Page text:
Who is the Messiah of Israel? He is the awaited king of kings. The Hebrew word Messiah (Mashia) translates “ANOINTED”. In the Greek language, Christ means anointed. The Mashia of the Hebrew language is the Christ, in the Greek language. The kings of Israel were all anointed, for they were pictures of the Messiah, the king of kings.

What was the function of the Messiah as the king of Israel? He should restore the kingdom of Israel and rule over the nations with an iron rod: “Why are the nations in an uproar, and the peoples devising a vain thing? The kings of the earth take their stand, and the rulers take counsel together against Jehovah and against his Anointed (Messiah); let us tear their fetters apart, and cast away their cords from us! He who sits in the heavens laughs, the Lord scoffs at them. Then He will speak to them in His anger and terrify them in His fury: But as for Me, I have installed My King upon Zion, My holy mountain. I will surely tell of the decree of Jehovah: He said to Me, ‘Thou art My Son, today I have begotten Thee. Ask of Me and I will surely give the nations as Thine inheritance, and the very ends of the earth as Thy possession. Thou shalt break them with the rod of iron, Thou shalt shatter them like earthenware’” (Ps. 2:1-9). “‘Behold, I am going to send My messenger, and he will clear the way before Me. And the Lord, whom you seek, will suddenly come to His temple; and the messenger of the covenant, in whom you delight, behold, He is coming,’ says Jehovah of the armies. But who can endure the day of His coming? And who can stand when He appears? For He is like a refiner’s fire and like a fuller’s soap” (Mal. 3:1,2).

John the Baptist announced this dictator Messiah: “And the axe is already laid at the root of the trees; every three therefore that does not bear good fruit is cut down and thrown into the fire” (Matt. 3:10). John the Baptist did not expect a Christ (Messiah) meek and humble, but a great dominating warrior to subdue the peoples of the world under the feet of Israel.

King Saul was a picture of the Messiah, therefore was anointed by the prophet, in obedience to Jehovah (1 Sam. 10:1). As he was anointed, he was supposed to be angry and violent, but he was gentle and good-natured. The Ammonites defied Israel, but Saul was gentle. So the spirit of Jehovah took over him, and he became very angry (1 Sam. 11:1-6). Saul feared Jehovah, and it happened that when there was a certain war against the Philistines, he asked the prophet Samuel to offer sacrifices to Jehovah. Samuel delayed and the Philistines were closing in. So, after seven days, Saul, being an anointed, offered a sacrifice to Jehovah (1 Sam. 13:5-10). Samuel arrived soon after this, and reproved what Saul had done, saying, “But now your kingdom shall not endure. Jehovah has sought out for Himself a man after His own heart, and Jehovah has appointed him as ruler over His people, because you have not kept what Jehovah commanded you” (1 Sam. 13:14). After rejecting Saul, Jehovah tells Samuel to anoint Saul again as king, under one condition: Jehovah had a four hundred year old hatred against the Amalekites (Ex. 17:16). He intended to use Saul to avenge himself, even though the present people did not have anything to do with his ancestors’ actions, from ten generations past. If Saul killed the old and young men, women and children, he would be confirmed as king. Saul forgave Agag, the king of the Amalekites, and was totally rejected for this. Jehovah took revenge from Saul by taking away the good spirit from him, and replacing it with an evil spirit (1 Sam. 15:1-3; 16:14,15). With Saul, Jehovah also killed three of his sons (1 Sam. 31:1,2).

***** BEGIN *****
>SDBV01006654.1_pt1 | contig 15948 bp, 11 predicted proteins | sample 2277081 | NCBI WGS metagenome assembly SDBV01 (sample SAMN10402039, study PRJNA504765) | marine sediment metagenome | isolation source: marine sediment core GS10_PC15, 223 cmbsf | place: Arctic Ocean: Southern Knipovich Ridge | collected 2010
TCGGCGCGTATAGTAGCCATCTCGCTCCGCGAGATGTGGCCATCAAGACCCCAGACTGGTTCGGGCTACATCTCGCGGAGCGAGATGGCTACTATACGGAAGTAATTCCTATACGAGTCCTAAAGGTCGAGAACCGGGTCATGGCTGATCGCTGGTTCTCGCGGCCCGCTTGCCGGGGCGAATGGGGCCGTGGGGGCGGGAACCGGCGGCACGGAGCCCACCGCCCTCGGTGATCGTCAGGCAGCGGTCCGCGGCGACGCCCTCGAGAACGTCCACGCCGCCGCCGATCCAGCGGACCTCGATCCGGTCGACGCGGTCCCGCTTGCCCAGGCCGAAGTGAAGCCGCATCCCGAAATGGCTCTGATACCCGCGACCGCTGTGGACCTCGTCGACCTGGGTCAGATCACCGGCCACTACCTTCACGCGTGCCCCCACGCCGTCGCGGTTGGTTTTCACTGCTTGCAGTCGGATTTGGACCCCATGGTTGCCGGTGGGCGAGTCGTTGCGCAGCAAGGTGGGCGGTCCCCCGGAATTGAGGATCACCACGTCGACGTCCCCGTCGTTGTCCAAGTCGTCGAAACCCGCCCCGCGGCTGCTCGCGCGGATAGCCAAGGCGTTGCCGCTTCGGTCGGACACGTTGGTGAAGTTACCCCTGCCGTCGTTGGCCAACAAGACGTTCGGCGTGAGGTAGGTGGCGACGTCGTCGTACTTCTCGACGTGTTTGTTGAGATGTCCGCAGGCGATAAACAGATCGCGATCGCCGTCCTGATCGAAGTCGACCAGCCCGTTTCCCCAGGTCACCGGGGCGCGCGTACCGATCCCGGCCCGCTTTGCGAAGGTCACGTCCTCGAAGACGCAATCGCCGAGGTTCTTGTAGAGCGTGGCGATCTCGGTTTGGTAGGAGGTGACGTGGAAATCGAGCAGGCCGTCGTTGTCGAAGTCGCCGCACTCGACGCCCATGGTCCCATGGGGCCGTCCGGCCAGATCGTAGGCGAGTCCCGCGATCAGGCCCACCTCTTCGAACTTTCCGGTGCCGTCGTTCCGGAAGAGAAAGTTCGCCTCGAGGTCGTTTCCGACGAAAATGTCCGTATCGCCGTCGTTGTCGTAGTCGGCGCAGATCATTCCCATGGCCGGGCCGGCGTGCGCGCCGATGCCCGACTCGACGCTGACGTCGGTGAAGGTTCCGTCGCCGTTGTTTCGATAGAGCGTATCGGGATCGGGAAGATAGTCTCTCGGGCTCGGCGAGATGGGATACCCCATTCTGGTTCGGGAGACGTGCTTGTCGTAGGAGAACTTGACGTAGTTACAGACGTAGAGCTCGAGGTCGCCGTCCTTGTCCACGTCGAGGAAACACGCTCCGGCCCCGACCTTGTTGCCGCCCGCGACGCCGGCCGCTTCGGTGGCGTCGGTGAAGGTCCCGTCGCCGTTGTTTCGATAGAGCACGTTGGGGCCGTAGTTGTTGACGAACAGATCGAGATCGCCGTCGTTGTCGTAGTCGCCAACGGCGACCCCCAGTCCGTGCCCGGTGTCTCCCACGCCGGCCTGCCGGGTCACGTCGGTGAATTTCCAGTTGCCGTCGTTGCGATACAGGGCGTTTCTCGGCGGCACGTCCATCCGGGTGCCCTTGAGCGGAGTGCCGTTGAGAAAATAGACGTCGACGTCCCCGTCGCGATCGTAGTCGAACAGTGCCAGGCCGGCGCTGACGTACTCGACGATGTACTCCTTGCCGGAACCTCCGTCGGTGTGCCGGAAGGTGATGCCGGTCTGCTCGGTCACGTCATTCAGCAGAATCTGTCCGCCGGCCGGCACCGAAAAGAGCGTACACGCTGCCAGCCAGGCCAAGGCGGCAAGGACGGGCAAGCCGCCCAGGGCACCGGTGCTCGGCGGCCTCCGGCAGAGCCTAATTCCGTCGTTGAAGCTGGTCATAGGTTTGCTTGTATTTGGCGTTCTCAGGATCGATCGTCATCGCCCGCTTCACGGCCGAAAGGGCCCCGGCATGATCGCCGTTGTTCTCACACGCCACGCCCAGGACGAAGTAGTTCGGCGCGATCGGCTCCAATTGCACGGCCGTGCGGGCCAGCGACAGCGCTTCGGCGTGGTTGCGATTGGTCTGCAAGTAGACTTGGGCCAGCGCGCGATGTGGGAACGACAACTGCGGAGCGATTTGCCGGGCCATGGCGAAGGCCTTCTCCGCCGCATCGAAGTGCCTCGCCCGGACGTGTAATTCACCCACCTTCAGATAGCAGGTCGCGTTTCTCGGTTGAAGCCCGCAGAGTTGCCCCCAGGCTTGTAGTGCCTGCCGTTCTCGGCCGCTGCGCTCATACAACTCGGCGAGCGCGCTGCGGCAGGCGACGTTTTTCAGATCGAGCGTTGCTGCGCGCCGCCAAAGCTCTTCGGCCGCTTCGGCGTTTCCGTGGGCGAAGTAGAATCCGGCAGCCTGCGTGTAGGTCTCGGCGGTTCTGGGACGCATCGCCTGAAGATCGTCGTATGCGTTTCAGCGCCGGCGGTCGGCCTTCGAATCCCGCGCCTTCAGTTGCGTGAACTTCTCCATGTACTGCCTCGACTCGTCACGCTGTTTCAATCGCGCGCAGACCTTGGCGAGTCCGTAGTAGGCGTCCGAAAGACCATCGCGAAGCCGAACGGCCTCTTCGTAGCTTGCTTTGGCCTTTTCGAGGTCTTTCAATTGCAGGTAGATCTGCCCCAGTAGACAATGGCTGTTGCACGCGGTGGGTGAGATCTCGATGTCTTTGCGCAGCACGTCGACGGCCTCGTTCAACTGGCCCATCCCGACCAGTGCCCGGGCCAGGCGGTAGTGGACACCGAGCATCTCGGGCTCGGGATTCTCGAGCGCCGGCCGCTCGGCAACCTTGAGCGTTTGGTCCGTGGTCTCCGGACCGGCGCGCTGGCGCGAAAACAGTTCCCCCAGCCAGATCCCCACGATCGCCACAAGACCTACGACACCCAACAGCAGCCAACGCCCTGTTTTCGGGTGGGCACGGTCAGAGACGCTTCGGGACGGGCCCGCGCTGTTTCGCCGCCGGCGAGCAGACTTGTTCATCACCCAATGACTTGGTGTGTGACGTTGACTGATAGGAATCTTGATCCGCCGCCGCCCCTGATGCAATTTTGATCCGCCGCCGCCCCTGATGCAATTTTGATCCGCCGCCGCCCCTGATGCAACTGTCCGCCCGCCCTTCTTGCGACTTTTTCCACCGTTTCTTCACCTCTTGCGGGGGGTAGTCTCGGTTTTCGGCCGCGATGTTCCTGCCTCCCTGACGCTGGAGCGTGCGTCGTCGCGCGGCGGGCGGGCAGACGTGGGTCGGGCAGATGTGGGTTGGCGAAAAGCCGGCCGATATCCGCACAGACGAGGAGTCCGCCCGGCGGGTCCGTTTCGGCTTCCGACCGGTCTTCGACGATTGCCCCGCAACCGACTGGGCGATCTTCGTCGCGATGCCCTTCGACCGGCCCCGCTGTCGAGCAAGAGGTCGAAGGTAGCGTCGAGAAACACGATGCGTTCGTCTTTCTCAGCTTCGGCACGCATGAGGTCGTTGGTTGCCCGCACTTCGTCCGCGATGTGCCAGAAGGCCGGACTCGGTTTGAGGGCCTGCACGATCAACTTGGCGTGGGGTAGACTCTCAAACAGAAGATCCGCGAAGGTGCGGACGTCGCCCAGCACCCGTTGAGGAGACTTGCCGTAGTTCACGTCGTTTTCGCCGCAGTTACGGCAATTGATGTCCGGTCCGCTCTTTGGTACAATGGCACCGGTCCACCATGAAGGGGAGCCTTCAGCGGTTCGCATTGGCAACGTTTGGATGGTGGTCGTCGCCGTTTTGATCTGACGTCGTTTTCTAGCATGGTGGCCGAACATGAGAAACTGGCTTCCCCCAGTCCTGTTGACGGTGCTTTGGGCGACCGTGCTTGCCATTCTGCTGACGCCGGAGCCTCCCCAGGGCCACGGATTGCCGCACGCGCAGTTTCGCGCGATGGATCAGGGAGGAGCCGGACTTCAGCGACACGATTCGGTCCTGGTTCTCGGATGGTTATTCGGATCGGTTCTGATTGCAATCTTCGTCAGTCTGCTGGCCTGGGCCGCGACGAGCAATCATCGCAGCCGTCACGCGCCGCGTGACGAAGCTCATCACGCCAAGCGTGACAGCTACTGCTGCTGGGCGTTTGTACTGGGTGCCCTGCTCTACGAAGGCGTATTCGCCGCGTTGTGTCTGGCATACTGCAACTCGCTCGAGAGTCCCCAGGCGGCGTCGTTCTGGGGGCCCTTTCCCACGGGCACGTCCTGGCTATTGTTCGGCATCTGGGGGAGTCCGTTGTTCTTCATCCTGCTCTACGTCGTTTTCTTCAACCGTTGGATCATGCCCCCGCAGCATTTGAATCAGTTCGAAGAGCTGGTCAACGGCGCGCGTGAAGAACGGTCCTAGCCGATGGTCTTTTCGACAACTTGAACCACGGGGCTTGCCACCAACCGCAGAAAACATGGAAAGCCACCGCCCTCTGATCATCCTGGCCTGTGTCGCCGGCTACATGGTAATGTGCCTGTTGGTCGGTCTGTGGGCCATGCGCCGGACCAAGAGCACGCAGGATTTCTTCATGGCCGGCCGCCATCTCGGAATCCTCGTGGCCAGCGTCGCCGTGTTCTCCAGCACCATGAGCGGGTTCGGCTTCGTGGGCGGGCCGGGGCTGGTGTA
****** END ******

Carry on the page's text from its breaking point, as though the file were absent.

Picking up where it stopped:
David was anointed king in place of Saul because he had a heart as the heart of Jehovah (1 Sam. 13:14). How exactly was this likeness? Jehovah was the god of war, and David was a warrior and fought the wars of Jehovah (Ex. 15:3; 1 Sam. 18:17; 25:28). The women of Israel sang, saying, “Saul has slain his thousands, and David his ten thousands” (1 Sam. 18:7). Jehovah was the one who taught David to kill and to fight. David said, He trains my hands for battle” (2 Sam. 22:35). David goes on to say, “I pursued my enemies and destroyed them, and I did not turn back until they were consumed. And I have devoured them and shattered them, so that they did not rise; and they fell under my feet. For thou hast girded me with strength for battle; Thou hast subdued under me those who rose up against me. Thou hast also made my enemies turn their backs to me, and I destroyed those who hated me. They looked but there was none to save; even to Jehovah, but He did not answer them. Then I pulverized them as the dust of the earth, I crushed and stamped them as the mire of the streets” (2 Sam. 22:38-43). David was the perfect picture of the awaited Messiah. The people longed for the birth of Messiah, the king of kings.